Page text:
To assess the safety and efficacy of adding intrathecal ziconotide to intrathecal morphine in patients being treated with a stable intrathecal morphine dose.
Phase II, multicenter, open-label study with a 5-week titration phase and an extension phase.
Patients with suboptimal pain relief receiving stable intrathecal morphine doses (2-20 mg/day).
Intrathecal morphine dosing remained constant during the titration phase. Ziconotide therapy began at 0.60 microg/day and was titrated to a maximum of 7.2 microg/day. During the extension phase, ziconotide and intrathecal morphine dosing were adjusted at the investigator's discretion.
Safety was assessed primarily via adverse event reports. Efficacy was analyzed via percentage change on the visual analog scale of pain intensity and in weekly systemic opioid consumption.
Twenty-six patients were enrolled. Treatment-emergent adverse events were generally mild or moderate; the most common (> or = 15% of patients in either study phase) study drug-related (i.e., ziconotide/morphine combination [or ziconotide monotherapy in the extension phase only]) events were confusion, dizziness, abnormal gait, hallucinations, and anxiety. The mean percentage improvement in visual analog scale of pain intensity scores was 14.5% (95% confidence interval: -9.4% to 38.5%) from baseline to week 5 and varied during the extension phase (range: -0.4% to 42.8%). Mean percentage change from baseline in systemic opioid consumption was -14.3% at week 5 and varied considerably during the extension phase.
Ziconotide, combined with stable intrathecal morphine, may reduce pain and decrease systemic opioid use in patients with pain inadequately controlled by intrathecal morphine alone.
"Therefore, NCP remains an open area where new treatment approaches are needed urgently. Several treatment options have been studied in randomized controlled trials179–181 to shift the paradigm of NP treatment towards more targeted and multimodal agents, and may contribute to treatment of NCP in the future. "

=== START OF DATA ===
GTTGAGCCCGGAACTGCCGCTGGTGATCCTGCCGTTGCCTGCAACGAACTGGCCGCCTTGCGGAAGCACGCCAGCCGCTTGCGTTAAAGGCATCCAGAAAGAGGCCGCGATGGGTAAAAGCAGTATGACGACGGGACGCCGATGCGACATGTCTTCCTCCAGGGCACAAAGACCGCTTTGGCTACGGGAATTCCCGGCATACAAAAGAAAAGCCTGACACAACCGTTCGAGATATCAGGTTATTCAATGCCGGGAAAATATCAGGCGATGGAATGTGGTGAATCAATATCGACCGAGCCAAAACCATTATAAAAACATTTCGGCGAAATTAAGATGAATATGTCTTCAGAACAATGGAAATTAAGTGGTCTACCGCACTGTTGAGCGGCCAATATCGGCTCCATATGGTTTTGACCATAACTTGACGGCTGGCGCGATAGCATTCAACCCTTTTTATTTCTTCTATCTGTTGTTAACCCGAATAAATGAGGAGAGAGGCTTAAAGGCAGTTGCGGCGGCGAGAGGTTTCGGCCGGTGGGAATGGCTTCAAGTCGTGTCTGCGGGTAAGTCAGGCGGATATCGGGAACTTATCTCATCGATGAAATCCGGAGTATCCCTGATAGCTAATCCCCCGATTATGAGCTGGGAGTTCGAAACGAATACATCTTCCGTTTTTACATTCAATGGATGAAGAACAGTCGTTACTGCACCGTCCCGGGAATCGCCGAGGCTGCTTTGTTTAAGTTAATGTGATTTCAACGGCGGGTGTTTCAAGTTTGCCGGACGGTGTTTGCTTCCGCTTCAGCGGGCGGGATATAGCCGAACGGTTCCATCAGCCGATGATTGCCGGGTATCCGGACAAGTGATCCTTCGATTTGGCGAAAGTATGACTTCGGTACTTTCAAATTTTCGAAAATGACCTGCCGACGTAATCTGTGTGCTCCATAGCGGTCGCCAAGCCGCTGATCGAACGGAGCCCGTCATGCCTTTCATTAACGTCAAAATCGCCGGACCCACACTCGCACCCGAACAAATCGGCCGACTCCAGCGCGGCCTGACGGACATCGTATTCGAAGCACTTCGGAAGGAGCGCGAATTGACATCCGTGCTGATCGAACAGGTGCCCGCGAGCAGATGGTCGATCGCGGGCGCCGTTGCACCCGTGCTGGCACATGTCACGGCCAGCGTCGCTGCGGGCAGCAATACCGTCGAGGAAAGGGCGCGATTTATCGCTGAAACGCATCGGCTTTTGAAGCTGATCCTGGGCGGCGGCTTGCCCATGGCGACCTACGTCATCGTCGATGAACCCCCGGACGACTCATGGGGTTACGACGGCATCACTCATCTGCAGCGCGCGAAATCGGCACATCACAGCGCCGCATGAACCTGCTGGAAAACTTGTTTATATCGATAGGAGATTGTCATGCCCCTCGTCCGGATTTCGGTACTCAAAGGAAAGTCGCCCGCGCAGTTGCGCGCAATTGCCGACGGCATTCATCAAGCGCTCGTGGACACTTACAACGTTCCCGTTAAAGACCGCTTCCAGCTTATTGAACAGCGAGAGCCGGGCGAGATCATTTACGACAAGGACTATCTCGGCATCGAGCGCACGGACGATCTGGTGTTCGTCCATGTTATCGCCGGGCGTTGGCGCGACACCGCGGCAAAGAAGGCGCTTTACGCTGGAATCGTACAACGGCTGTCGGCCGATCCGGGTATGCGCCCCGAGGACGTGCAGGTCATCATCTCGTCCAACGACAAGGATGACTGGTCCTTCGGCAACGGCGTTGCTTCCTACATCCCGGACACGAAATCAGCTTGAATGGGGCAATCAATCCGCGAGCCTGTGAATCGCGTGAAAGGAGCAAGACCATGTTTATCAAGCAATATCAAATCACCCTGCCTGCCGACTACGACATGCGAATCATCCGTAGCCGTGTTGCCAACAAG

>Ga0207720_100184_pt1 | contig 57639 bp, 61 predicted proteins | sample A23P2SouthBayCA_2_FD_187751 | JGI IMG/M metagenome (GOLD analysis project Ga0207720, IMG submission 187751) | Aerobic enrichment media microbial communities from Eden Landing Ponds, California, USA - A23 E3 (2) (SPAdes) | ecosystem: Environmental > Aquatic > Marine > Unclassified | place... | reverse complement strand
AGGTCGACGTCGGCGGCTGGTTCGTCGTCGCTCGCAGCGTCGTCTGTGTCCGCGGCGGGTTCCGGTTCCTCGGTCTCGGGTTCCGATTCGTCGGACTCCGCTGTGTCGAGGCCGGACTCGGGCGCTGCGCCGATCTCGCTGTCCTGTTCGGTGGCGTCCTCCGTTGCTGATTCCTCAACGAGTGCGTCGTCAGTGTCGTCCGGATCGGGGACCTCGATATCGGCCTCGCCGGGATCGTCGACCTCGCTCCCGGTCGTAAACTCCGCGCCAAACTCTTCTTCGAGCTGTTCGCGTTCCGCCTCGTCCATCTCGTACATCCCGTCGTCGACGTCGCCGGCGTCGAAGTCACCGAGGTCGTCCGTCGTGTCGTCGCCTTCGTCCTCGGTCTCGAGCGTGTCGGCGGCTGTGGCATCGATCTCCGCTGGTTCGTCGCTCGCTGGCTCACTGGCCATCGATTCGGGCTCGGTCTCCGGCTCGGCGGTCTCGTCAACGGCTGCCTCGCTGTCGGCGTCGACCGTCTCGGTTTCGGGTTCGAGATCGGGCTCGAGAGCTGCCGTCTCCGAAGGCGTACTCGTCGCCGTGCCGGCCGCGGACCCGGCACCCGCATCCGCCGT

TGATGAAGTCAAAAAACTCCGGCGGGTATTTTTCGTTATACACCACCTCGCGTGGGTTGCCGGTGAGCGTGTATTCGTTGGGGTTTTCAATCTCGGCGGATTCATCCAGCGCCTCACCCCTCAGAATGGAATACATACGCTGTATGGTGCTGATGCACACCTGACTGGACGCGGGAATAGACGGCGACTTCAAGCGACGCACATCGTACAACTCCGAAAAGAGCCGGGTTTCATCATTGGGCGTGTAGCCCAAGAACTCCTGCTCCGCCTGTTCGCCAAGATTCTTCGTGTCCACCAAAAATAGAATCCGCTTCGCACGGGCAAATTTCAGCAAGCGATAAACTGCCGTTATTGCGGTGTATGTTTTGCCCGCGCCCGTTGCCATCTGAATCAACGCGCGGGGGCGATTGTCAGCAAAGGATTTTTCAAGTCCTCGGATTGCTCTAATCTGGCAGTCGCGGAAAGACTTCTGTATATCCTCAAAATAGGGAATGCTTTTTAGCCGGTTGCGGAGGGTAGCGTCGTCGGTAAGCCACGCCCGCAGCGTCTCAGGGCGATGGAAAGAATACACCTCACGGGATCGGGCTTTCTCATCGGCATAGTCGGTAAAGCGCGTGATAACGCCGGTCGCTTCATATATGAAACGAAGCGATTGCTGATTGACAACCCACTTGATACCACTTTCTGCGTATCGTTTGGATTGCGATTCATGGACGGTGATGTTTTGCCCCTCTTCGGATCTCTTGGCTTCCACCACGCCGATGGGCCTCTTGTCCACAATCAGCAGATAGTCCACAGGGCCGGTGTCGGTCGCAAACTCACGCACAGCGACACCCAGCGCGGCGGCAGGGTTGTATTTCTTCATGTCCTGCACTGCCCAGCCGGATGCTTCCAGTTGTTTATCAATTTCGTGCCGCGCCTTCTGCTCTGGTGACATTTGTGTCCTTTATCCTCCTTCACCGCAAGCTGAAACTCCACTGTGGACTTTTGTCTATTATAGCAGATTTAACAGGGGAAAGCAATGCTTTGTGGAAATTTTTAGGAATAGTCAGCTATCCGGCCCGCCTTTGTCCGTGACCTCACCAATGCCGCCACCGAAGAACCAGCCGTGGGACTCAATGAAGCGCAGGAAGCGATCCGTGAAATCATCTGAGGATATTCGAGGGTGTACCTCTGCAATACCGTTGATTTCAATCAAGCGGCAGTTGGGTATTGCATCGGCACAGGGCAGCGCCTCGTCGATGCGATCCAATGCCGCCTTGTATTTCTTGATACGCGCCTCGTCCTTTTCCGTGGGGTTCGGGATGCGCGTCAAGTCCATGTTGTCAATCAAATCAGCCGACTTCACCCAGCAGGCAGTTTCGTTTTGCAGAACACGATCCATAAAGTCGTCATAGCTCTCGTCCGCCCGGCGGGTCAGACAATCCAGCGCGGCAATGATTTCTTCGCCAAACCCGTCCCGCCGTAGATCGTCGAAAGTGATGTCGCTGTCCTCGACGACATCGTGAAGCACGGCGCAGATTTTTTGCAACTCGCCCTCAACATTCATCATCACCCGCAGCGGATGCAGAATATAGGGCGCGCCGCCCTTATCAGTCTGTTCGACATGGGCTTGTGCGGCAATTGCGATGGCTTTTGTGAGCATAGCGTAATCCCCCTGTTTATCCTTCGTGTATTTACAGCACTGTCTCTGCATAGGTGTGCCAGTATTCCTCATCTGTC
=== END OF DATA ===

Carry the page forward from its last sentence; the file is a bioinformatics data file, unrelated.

[Show abstract][Hide abstract] ABSTRACT: Cancer pain is a serious health problem, and imposes a great burden on the lives of patients and their families. Pain can be associated with delay in treatment, denial of treatment, or failure of treatment. If the pain is not treated properly it may impair the quality of life. Neuropathic cancer pain (NCP) is one of the most complex phenomena among cancer pain syndromes. NCP may result from direct damage to nerves due to acute diagnostic/therapeutic interventions. Chronic NCP is the result of treatment complications or malignancy itself. Although the reason for pain is different in NCP and noncancer neuropathic pain, the pathophysiologic mechanisms are similar. Data regarding neuropathic pain are primarily obtained from neuropathic pain studies. Evidence pertaining to NCP is limited. NCP due to chemotherapeutic toxicity is a major problem for physicians. In the past two decades, there have been efforts to standardize NCP treatment in order to provide better medical service. Opioids are the mainstay of cancer pain treatment; however, a new group of therapeutics called coanalgesic drugs has been introduced to pain treatment. These coanalgesics include gabapentinoids (gabapentin, pregabalin), antidepressants (tricyclic antidepressants, duloxetine, and venlafaxine), corticosteroids, bisphosphonates, N-methyl-D-aspartate antagonists, and cannabinoids. Pain can be encountered throughout every step of cancer treatment, and thus all practicing oncologists must be capable of assessing pain, know the possible underlying pathophysiology, and manage it appropriately. The purpose of this review is to discuss neuropathic pain and NCP in detail, the relevance of this topic, clinical features, possible pathology, and treatments of NCP.